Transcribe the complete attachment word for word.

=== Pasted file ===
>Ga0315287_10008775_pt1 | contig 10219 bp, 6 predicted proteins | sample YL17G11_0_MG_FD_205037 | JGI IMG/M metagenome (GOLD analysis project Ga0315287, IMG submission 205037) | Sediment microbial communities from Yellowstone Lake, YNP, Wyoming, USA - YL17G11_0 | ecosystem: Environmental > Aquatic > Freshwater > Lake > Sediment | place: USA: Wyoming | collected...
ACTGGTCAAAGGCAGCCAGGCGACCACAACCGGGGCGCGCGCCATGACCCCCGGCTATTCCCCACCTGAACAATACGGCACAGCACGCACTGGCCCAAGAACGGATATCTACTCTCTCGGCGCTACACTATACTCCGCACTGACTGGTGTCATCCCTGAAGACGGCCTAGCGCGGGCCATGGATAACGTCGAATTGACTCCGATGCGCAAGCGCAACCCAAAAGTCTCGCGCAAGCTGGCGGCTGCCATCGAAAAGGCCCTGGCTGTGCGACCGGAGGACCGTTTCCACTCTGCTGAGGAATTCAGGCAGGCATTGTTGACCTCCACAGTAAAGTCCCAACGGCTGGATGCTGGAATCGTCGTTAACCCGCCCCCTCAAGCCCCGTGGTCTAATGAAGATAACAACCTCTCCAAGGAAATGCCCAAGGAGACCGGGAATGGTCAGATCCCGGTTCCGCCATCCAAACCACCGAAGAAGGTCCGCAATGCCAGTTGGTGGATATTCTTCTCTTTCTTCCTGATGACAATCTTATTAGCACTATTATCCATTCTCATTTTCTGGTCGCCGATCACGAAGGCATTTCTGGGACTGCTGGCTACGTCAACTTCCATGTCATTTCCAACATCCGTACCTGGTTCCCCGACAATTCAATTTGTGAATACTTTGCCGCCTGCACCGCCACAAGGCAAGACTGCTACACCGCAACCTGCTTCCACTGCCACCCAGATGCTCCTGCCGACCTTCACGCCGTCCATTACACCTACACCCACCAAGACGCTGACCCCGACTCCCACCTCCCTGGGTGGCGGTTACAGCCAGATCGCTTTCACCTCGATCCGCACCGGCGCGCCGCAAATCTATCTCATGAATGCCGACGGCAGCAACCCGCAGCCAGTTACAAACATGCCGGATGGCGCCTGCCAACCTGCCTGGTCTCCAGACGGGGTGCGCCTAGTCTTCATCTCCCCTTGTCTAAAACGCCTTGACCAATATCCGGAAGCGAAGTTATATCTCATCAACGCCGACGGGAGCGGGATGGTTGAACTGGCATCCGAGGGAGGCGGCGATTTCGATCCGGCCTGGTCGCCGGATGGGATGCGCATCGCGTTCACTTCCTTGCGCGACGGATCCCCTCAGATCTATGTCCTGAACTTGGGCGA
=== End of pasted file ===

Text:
>Ga0315287_10008775_pt1 | contig 10219 bp, 6 predicted proteins | sample YL17G11_0_MG_FD_205037 | JGI IMG/M metagenome (GOLD analysis project Ga0315287, IMG submission 205037) | Sediment microbial communities from Yellowstone Lake, YNP, Wyoming, USA - YL17G11_0 | ecosystem: Environmental > Aquatic > Freshwater > Lake > Sediment | place: USA: Wyoming | collected...
ACTGGTCAAAGGCAGCCAGGCGACCACAACCGGGGCGCGCGCCATGACCCCCGGCTATTCCCCACCTGAACAATACGGCACAGCACGCACTGGCCCAAGAACGGATATCTACTCTCTCGGCGCTACACTATACTCCGCACTGACTGGTGTCATCCCTGAAGACGGCCTAGCGCGGGCCATGGATAACGTCGAATTGACTCCGATGCGCAAGCGCAACCCAAAAGTCTCGCGCAAGCTGGCGGCTGCCATCGAAAAGGCCCTGGCTGTGCGACCGGAGGACCGTTTCCACTCTGCTGAGGAATTCAGGCAGGCATTGTTGACCTCCACAGTAAAGTCCCAACGGCTGGATGCTGGAATCGTCGTTAACCCGCCCCCTCAAGCCCCGTGGTCTAATGAAGATAACAACCTCTCCAAGGAAATGCCCAAGGAGACCGGGAATGGTCAGATCCCGGTTCCGCCATCCAAACCACCGAAGAAGGTCCGCAATGCCAGTTGGTGGATATTCTTCTCTTTCTTCCTGATGACAATCTTATTAGCACTATTATCCATTCTCATTTTCTGGTCGCCGATCACGAAGGCATTTCTGGGACTGCTGGCTACGTCAACTTCCATGTCATTTCCAACATCCGTACCTGGTTCCCCGACAATTCAATTTGTGAATACTTTGCCGCCTGCACCGCCACAAGGCAAGACTGCTACACCGCAACCTGCTTCCACTGCCACCCAGATGCTCCTGCCGACCTTCACGCCGTCCATTACACCTACACCCACCAAGACGCTGACCCCGACTCCCACCTCCCTGGGTGGCGGTTACAGCCAGATCGCTTTCACCTCGATCCGCACCGGCGCGCCGCAAATCTATCTCATGAATGCCGACGGCAGCAACCCGCAGCCAGTTACAAACATGCCGGATGGCGCCTGCCAACCTGCCTGGTCTCCAGACGGGGTGCGCCTAGTCTTCATCTCCCCTTGTCTAAAACGCCTTGACCAATATCCGGAAGCGAAGTTATATCTCATCAACGCCGACGGGAGCGGGATGGTTGAACTGGCATCCGAGGGAGGCGGCGATTTCGATCCGGCCTGGTCGCCGGATGGGATGCGCATCGCGTTCACTTCCTTGCGCGACGGATCCCCTCAGATCTATGTCCTGAACTTGGGCGA